Beyond Attendance – Participation in Transition

A lot of mixed messages flying around these days about:

Music and Art Education
Failing Schools
Transition from Public Spaces to Cyberspace

     Last Saturday, (Zero hour for Harold Camping’s Rapture fans), I  went mining for data on the state of music and arts, in the schools and in life in general. Generally speaking, I found more to celebrate than you might think, and more than a few fascinating discoveries.

    Following is what I took away from these two studies.  You can look them over for yourselves and see if you agree:

The President’s Committe for Arts and Humanities (PCAH) 18 month study published May 6, Reinvesting in Arts Education, Winning America’s Future Through Creative Schools: Both the full report and a shorter summary are at:

and The National Endowment for the Arts 2011 review of studies done 1982-2008, Beyond Attendance, A Multi-Modal Understanding of Arts Participation, available here =>

     In spite of the PCAH report’s recommendations to reinvest in art in the schools, the Kent School District (under mandate by Washington State) is eliminating more art classes for the third year in a row. My wife teaches art and ceramics here, so this has had an on-going impact for our family. My 17-year old daughter is a member of her school’s chamber orchestra and music has survived the cuts (in High Schools at least) because the parents of music students seem to be a little more organized and vocal in making their feelings known. But it is a constant struggle and with music disappearing in the primary grades, it won’t be long before the number of students with previous musical experience entering High School will start dropping.

     As the PCAH report states clearly, there is no question about the importance of art and music in our schools. We learn things about ourselves as individuals and as members of society through creative involvement.  We stretch different ‘muscles’ playing music and creating art than we do in science or the ‘three Rs’.  Everyone should continue letting the Kent School District know that they must find other ways to deal with their budgetary problems than lowering the quality of education by taking away what music and art bring to growing minds.  Specifically, the PCAH report states that current research shows:

    • Music training is closely correlated with the development of phonological awareness – one of the most important predictors of early reading skills.
    • Children who practice a specific art form develop improved attention skills and improved general intelligence. Training their attention and focus also leads to improvement in other cognitive domains.
  • Arts Integration techniques, which use multiple senses to repeat information cause more information to be stored in long term – as opposed to short term – memory, and may actually change the structure of the neurons.

     Pursuing a career in music or art has always been a risky business. I am reminded of this quote from Herman Hesse, the german author of Steppenwolf, Siddartha, etc…;

Whoever wants music instead of noise, joy instead of pleasure, soul instead of gold, creative work instead of business, passion instead of foolery, finds no home in this trivial world of ours.

    How ironic that Hesse identifies the world that does not value music and art as trivial, while much of society tends to see music and art as trivial, at least compared to their material interests and technological progress.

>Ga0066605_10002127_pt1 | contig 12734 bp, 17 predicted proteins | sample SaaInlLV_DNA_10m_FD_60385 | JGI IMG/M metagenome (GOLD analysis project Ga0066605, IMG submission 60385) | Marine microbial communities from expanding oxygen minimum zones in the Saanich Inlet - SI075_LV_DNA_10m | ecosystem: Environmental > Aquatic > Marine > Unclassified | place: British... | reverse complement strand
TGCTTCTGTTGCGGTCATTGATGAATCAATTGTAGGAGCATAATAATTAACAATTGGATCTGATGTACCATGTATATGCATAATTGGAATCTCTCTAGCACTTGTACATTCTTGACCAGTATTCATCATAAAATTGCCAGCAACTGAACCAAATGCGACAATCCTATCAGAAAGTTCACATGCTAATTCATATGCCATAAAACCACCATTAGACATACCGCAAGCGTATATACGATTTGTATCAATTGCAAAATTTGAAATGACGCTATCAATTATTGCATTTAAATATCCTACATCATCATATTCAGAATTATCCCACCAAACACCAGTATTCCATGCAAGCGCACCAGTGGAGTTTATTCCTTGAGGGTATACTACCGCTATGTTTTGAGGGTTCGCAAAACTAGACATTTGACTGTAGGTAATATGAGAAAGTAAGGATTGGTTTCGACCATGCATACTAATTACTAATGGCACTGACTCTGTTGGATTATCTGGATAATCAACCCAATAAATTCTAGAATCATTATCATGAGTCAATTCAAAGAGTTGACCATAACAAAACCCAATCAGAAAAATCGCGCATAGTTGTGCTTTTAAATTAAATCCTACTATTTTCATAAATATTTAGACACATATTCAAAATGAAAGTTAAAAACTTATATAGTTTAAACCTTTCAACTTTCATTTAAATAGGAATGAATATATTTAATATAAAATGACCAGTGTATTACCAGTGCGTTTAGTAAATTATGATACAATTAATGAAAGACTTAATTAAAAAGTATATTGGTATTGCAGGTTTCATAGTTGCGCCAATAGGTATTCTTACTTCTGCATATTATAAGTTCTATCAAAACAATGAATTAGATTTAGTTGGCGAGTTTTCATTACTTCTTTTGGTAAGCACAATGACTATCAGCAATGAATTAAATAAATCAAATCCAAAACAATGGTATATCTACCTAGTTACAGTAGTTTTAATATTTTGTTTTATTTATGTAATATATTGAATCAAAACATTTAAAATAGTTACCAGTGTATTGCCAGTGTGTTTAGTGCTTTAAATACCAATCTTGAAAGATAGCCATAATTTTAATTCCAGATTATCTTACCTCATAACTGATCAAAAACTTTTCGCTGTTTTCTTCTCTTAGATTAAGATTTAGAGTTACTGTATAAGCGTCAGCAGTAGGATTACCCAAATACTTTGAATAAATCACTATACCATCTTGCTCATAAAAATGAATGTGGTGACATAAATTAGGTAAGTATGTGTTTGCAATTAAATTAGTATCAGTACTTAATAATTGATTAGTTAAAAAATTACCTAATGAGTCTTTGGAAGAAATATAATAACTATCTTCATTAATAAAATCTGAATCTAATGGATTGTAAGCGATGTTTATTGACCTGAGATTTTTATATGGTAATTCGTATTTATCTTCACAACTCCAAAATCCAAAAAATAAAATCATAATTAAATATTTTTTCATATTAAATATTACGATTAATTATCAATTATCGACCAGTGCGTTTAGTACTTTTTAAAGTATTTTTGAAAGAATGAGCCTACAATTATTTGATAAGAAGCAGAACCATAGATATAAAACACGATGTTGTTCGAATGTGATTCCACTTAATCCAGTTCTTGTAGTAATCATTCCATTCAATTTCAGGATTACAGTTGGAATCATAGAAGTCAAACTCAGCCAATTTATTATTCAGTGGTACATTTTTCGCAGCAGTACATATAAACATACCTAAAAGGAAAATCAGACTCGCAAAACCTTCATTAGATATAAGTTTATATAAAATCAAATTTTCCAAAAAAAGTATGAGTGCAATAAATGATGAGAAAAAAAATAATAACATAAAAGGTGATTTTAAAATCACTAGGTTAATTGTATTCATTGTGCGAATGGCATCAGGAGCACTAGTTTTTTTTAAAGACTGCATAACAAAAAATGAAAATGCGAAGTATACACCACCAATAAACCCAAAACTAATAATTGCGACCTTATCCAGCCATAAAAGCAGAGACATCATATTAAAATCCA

If the Kent School District gets around to the President’s new study, here is some of what they will be reminded of:

     Our overall system of public education is failing, it’s common knowledge. Reinvesting in art in the schools not only helps the students now, it helps the whole country as today’s students become tomorrow’s policy makers, parents, teachers, engineers and doctors. Towards that end, the committee states that the arts are anything but trivial. They can be tools for much more than personal enrichment and uncovering talent, they can be effective “tools for school-wide reform and fixing some of our biggest educational problems.”  This is how they suggest we begin;

1.     Build robust collaborations among the different approaches to arts education. (Working smarter by implementing methods tailored to the unique resources and needs of different communities.)

2.     Develop the field of arts integration. Incorporate some of the classroom work from music and art into other subjects, ie; 4th graders learning a rigorous dance number using physics vocabulary, etc.. (When one of my daughters was in grade school in the 80s at an alternative school in Seattle, they helped develop the design for the waiting station for the Sound Transit light rail at Denny Way, which would not be built until many years later.)

3.     Expand in-school opportunities for teaching artists. (see Assessing Complex Learning, Measuring Progress & Inspiration in the Classroom below.)

4.     Utilize federal and state policies to reinforce the place of arts in K-12 education.              (I guess Washington state has not gotten that message yet.)

5.     Widen the focus of evidence gathering about arts education. Educators need practical tools to measure the progress of student learning in the arts — an investment that dovetails with the federal education agency’s investments in more authentic assessments of complex learning.

Assessing Complex Learning  –  Measuring Progress,  &  Inspiration in the Classroom  –  addressing points 3 and 5 above

     We already know standardized testing is a problem.  If we grew our children in test tubes, maybe standardized testing would be ok, but it is not a practical way to assess students with a variety of learning styles, as well as the other variables in their environment from english as a second language to family and health issues.